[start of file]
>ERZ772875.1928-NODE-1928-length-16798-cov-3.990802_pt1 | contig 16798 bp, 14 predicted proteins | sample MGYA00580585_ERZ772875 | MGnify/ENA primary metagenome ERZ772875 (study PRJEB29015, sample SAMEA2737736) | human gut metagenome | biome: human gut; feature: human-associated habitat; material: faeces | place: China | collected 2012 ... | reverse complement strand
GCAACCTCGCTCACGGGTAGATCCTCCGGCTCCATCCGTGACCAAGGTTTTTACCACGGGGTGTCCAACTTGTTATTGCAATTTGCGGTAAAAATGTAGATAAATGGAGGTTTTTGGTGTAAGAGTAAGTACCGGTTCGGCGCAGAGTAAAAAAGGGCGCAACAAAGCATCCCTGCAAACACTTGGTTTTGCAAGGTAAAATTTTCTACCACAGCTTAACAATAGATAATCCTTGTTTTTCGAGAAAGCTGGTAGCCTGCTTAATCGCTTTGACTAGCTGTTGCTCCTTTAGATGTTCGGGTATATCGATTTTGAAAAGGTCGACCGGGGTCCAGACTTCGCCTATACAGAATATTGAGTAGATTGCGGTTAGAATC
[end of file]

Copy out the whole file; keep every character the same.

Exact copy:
>ERZ772875.1928-NODE-1928-length-16798-cov-3.990802_pt1 | contig 16798 bp, 14 predicted proteins | sample MGYA00580585_ERZ772875 | MGnify/ENA primary metagenome ERZ772875 (study PRJEB29015, sample SAMEA2737736) | human gut metagenome | biome: human gut; feature: human-associated habitat; material: faeces | place: China | collected 2012 ... | reverse complement strand
GCAACCTCGCTCACGGGTAGATCCTCCGGCTCCATCCGTGACCAAGGTTTTTACCACGGGGTGTCCAACTTGTTATTGCAATTTGCGGTAAAAATGTAGATAAATGGAGGTTTTTGGTGTAAGAGTAAGTACCGGTTCGGCGCAGAGTAAAAAAGGGCGCAACAAAGCATCCCTGCAAACACTTGGTTTTGCAAGGTAAAATTTTCTACCACAGCTTAACAATAGATAATCCTTGTTTTTCGAGAAAGCTGGTAGCCTGCTTAATCGCTTTGACTAGCTGTTGCTCCTTTAGATGTTCGGGTATATCGATTTTGAAAAGGTCGACCGGGGTCCAGACTTCGCCTATACAGAATATTGAGTAGATTGCGGTTAGAATC